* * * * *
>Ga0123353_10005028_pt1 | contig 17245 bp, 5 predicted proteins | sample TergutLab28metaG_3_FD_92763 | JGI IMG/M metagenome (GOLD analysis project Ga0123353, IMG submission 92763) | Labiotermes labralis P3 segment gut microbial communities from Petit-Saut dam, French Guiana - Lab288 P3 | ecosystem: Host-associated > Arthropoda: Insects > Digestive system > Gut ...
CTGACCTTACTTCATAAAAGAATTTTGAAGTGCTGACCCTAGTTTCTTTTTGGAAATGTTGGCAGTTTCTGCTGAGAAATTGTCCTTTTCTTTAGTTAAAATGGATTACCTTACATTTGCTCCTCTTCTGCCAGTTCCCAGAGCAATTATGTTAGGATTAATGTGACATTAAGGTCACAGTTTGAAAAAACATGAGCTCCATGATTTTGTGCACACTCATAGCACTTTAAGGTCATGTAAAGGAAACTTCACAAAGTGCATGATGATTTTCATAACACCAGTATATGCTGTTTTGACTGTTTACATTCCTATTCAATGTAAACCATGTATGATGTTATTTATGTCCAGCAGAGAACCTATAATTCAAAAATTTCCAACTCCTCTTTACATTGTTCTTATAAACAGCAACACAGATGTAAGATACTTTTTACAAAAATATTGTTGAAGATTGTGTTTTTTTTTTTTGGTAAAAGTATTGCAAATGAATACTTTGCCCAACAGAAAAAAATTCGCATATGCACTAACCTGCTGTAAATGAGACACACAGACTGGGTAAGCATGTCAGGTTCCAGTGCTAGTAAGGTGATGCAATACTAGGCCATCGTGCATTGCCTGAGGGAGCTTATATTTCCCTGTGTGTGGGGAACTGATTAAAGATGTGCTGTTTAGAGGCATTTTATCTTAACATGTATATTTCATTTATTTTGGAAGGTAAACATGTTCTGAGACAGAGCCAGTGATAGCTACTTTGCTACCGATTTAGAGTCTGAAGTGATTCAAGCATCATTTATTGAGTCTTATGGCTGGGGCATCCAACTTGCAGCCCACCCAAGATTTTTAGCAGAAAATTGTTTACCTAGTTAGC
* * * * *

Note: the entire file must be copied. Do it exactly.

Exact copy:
>Ga0123353_10005028_pt1 | contig 17245 bp, 5 predicted proteins | sample TergutLab28metaG_3_FD_92763 | JGI IMG/M metagenome (GOLD analysis project Ga0123353, IMG submission 92763) | Labiotermes labralis P3 segment gut microbial communities from Petit-Saut dam, French Guiana - Lab288 P3 | ecosystem: Host-associated > Arthropoda: Insects > Digestive system > Gut ...
CTGACCTTACTTCATAAAAGAATTTTGAAGTGCTGACCCTAGTTTCTTTTTGGAAATGTTGGCAGTTTCTGCTGAGAAATTGTCCTTTTCTTTAGTTAAAATGGATTACCTTACATTTGCTCCTCTTCTGCCAGTTCCCAGAGCAATTATGTTAGGATTAATGTGACATTAAGGTCACAGTTTGAAAAAACATGAGCTCCATGATTTTGTGCACACTCATAGCACTTTAAGGTCATGTAAAGGAAACTTCACAAAGTGCATGATGATTTTCATAACACCAGTATATGCTGTTTTGACTGTTTACATTCCTATTCAATGTAAACCATGTATGATGTTATTTATGTCCAGCAGAGAACCTATAATTCAAAAATTTCCAACTCCTCTTTACATTGTTCTTATAAACAGCAACACAGATGTAAGATACTTTTTACAAAAATATTGTTGAAGATTGTGTTTTTTTTTTTTGGTAAAAGTATTGCAAATGAATACTTTGCCCAACAGAAAAAAATTCGCATATGCACTAACCTGCTGTAAATGAGACACACAGACTGGGTAAGCATGTCAGGTTCCAGTGCTAGTAAGGTGATGCAATACTAGGCCATCGTGCATTGCCTGAGGGAGCTTATATTTCCCTGTGTGTGGGGAACTGATTAAAGATGTGCTGTTTAGAGGCATTTTATCTTAACATGTATATTTCATTTATTTTGGAAGGTAAACATGTTCTGAGACAGAGCCAGTGATAGCTACTTTGCTACCGATTTAGAGTCTGAAGTGATTCAAGCATCATTTATTGAGTCTTATGGCTGGGGCATCCAACTTGCAGCCCACCCAAGATTTTTAGCAGAAAATTGTTTACCTAGTTAGC